On February 20, 2014, the Federal Court of Canada in Voltage Pictures LLC v John Doe and Jane Doe 2014 FC 161 ordered an Internet service provider (ISP) to release the names and addresses of 2000 subscribers alleged to have illegally downloaded a copyrighted movie using peer to peer networks and the BitTorrent protocol. This marks the first Canadian decision in which the Federal Court has ordered the large scale production of customer information from a third party ISP in order to identify potential defendants in an action for illegal downloading of copyrighted material from the Internet.

This decision represents a victory for rights holders seeking to address the large scale downloading of copyrighted material from the Internet, which is widespread in Canada. The decision is also balanced in that it encourages the Court to impose strict safeguards to prevent the coercive settlement tactics that have sometimes followed such orders in jurisdictions outside of Canada.

The Federal Courts Rules provide for production of documents from, or the examination for discovery of, non-parties with leave of the Court. Within the scope of this power, it has previously been established that the Court may order innocent third parties to disclose information in their possession regarding unlawful conduct, including the identity of potential defendants. Such orders are commonly called Norwich Orders after a 1974 UK decision of the same name. Norwich Orders have become increasingly common in Canadian litigation, especially with respect to trade-mark and copyright infringement on the Internet.

Despite the availability of Norwich Orders in Canada, such orders have typically been granted in cases involving a limited number of entities, for example, an order to obtain the identity of importers of infringing goods. In contrast, previous cases involving requests for the large scale identification of individual subscribers from ISPs have not been successful. In the 2005 decision of the Federal Court of Appeal in BMG Canada Inc v Doe, 2005 FCA 193, the Court of Appeal provided a framework to consider the issues on such motions, but ultimately refused the order on the facts of that case. The Court in Voltage agreed with and summarized the BMG principles as follows:

  1. a plaintiff must have a bona fide case;
  2. a non-party must have information on an issue in the proceeding;
  3. an order of the Court is the only reasonable means of obtaining the information;
  4. that fairness requires the information be provided prior to trial; and
  5. any order made will not cause undue delay, inconvenience or expense to the third-party or others.

In Voltage, the rights holder brought a motion to force the ISP to provide identifying information for 2000 subscribers. The ISP did not oppose the motion, but the Canadian Internet Policy and Public Interest Clinic (CIPPIC) was given leave to intervene. CIPPIC filed evidence, conducted cross-examination and made extensive written submissions. The Court carefully considered the balance between personal privacy interests and the public interest in enforcing copyright and concluded that the BMG principles properly balance these competing concerns. The Court found that the BMG principles had been established and that Voltage’s rights as a copyright holder outweigh the privacy interests of the affected internet users.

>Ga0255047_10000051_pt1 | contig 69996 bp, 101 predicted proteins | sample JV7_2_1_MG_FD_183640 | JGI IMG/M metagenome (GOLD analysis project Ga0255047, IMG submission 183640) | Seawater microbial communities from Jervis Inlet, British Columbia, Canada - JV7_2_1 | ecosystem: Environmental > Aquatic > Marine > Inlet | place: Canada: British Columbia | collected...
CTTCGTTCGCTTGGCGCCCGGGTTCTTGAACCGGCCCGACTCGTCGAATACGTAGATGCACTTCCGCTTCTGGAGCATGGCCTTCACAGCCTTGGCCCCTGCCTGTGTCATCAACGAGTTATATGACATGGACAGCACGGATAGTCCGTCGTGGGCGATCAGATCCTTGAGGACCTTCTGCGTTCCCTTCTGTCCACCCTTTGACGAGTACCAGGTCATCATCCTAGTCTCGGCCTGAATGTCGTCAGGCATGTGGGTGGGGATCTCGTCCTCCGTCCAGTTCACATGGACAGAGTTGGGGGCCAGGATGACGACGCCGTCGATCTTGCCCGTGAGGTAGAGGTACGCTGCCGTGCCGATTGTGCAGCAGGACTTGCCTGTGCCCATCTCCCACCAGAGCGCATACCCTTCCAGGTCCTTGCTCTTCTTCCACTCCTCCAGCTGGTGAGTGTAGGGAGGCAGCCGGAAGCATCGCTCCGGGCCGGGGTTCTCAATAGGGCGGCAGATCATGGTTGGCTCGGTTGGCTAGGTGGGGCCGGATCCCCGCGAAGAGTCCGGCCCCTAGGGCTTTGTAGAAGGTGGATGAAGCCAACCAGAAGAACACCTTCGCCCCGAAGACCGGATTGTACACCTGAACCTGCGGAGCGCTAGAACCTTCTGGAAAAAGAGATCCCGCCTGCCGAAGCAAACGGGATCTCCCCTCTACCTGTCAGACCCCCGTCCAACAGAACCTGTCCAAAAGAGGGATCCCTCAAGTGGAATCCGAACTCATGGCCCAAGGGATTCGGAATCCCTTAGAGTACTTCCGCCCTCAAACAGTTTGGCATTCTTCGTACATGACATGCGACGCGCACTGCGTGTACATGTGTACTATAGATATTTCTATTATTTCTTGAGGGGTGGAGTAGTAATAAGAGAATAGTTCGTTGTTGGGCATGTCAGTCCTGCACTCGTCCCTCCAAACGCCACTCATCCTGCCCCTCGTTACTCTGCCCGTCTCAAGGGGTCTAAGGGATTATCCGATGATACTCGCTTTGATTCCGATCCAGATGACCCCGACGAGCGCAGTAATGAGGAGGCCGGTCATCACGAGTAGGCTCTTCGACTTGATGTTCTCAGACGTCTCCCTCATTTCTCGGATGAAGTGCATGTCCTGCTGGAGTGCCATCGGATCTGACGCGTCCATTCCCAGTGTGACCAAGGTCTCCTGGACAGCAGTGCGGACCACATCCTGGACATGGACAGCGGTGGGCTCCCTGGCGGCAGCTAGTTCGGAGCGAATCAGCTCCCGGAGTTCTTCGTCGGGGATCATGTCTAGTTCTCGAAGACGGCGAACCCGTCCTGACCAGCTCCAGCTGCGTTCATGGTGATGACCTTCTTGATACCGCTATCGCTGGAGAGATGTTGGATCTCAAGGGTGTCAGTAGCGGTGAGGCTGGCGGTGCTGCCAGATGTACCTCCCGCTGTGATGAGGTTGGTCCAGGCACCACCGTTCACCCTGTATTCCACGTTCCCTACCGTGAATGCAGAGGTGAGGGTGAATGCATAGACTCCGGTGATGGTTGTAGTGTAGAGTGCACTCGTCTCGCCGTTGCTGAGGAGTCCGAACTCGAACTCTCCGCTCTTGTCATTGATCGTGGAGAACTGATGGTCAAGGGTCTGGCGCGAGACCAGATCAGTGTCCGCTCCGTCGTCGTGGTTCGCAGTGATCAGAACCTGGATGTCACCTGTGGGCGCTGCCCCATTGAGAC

The Court spent the balance of its decision discussing what limitations should be imposed to protect the privacy interests of the subscribers. The Court was particularly concerned with the issue of “copyright trolls”. In this regard, CIPPIC filed extensive evidence of the problem of copyright trolls in other jurisdictions who file multitudes of lawsuits solely to extort quick settlements through demand letters and without any true intention of pursuing litigation. The Court noted that subscribers targeted by copyright trolls may not be the party responsible for downloading the copyrighted work and that there may be defences available. Voltage was noted to have previously engaged in such activities.

The Court concluded that safeguards were required to counteract a business model that coerces innocent people into settlements, often through misleading representations. The Court identified a non-exhaustive list of 14 considerations to achieve this goal, including the following considerations which the Court implemented, among others, in its order:

  • Putting safeguards in place so that alleged infringers receiving any “demand” letter from a party obtaining an order under Rule 238 or a Norwich Order not be intimidated into making a payment without the benefit of understanding their legal rights and obligations.
  • When issuing a Norwich Order the Court may retain the authority to ensure that it is not abused by the party obtaining it and can impose terms on how its provisions are carried out.
  • Requiring the party obtaining the order to provide a copy of any proposed “demand” letter to all parties on the motion and to the Court prior to such letter being sent to the alleged infringers.
  • Any demand letter should stipulate that the person receiving the letter may not be the person who was responsible for the infringing acts.
  • The party enforcing the Norwich Order should pay the legal costs and disbursements of the innocent third-party.

The decision is consistent with the willingness of Canadian courts in recent jurisprudence to issue Norwich Orders and confirms that such orders are available to identify defendants in large scale copyright infringement cases, provided appropriate safeguards are in place to protect privacy interests and to prevent abusive behaviour.